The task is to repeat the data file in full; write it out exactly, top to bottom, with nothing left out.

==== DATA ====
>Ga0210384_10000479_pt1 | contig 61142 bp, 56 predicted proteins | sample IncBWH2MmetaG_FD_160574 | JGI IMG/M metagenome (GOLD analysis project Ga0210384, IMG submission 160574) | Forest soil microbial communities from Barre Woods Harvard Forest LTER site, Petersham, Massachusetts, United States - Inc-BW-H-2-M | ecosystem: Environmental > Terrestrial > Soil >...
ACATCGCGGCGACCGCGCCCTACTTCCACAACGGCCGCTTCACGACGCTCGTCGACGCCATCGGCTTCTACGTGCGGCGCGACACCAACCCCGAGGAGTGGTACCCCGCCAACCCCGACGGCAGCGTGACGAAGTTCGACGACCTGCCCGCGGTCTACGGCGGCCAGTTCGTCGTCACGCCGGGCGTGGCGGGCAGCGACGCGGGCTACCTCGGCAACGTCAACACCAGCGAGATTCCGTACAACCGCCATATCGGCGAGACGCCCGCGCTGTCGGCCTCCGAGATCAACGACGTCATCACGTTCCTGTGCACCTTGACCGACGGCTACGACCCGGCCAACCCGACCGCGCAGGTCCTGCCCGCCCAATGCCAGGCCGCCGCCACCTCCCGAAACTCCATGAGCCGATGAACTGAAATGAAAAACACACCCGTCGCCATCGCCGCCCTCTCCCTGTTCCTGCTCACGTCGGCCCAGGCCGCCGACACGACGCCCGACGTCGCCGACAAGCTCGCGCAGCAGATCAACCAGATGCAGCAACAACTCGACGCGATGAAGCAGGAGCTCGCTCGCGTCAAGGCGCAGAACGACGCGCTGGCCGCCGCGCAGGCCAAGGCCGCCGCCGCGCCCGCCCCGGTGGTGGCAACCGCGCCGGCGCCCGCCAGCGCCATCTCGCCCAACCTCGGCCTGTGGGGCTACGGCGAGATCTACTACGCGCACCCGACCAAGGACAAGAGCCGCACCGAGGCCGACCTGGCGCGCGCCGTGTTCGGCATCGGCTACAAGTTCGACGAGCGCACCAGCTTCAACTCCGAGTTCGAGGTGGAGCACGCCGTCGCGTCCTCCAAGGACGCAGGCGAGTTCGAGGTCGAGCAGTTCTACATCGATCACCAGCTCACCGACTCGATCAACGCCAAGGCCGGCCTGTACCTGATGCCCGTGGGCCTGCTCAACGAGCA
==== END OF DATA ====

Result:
>Ga0210384_10000479_pt1 | contig 61142 bp, 56 predicted proteins | sample IncBWH2MmetaG_FD_160574 | JGI IMG/M metagenome (GOLD analysis project Ga0210384, IMG submission 160574) | Forest soil microbial communities from Barre Woods Harvard Forest LTER site, Petersham, Massachusetts, United States - Inc-BW-H-2-M | ecosystem: Environmental > Terrestrial > Soil >...
ACATCGCGGCGACCGCGCCCTACTTCCACAACGGCCGCTTCACGACGCTCGTCGACGCCATCGGCTTCTACGTGCGGCGCGACACCAACCCCGAGGAGTGGTACCCCGCCAACCCCGACGGCAGCGTGACGAAGTTCGACGACCTGCCCGCGGTCTACGGCGGCCAGTTCGTCGTCACGCCGGGCGTGGCGGGCAGCGACGCGGGCTACCTCGGCAACGTCAACACCAGCGAGATTCCGTACAACCGCCATATCGGCGAGACGCCCGCGCTGTCGGCCTCCGAGATCAACGACGTCATCACGTTCCTGTGCACCTTGACCGACGGCTACGACCCGGCCAACCCGACCGCGCAGGTCCTGCCCGCCCAATGCCAGGCCGCCGCCACCTCCCGAAACTCCATGAGCCGATGAACTGAAATGAAAAACACACCCGTCGCCATCGCCGCCCTCTCCCTGTTCCTGCTCACGTCGGCCCAGGCCGCCGACACGACGCCCGACGTCGCCGACAAGCTCGCGCAGCAGATCAACCAGATGCAGCAACAACTCGACGCGATGAAGCAGGAGCTCGCTCGCGTCAAGGCGCAGAACGACGCGCTGGCCGCCGCGCAGGCCAAGGCCGCCGCCGCGCCCGCCCCGGTGGTGGCAACCGCGCCGGCGCCCGCCAGCGCCATCTCGCCCAACCTCGGCCTGTGGGGCTACGGCGAGATCTACTACGCGCACCCGACCAAGGACAAGAGCCGCACCGAGGCCGACCTGGCGCGCGCCGTGTTCGGCATCGGCTACAAGTTCGACGAGCGCACCAGCTTCAACTCCGAGTTCGAGGTGGAGCACGCCGTCGCGTCCTCCAAGGACGCAGGCGAGTTCGAGGTCGAGCAGTTCTACATCGATCACCAGCTCACCGACTCGATCAACGCCAAGGCCGGCCTGTACCTGATGCCCGTGGGCCTGCTCAACGAGCA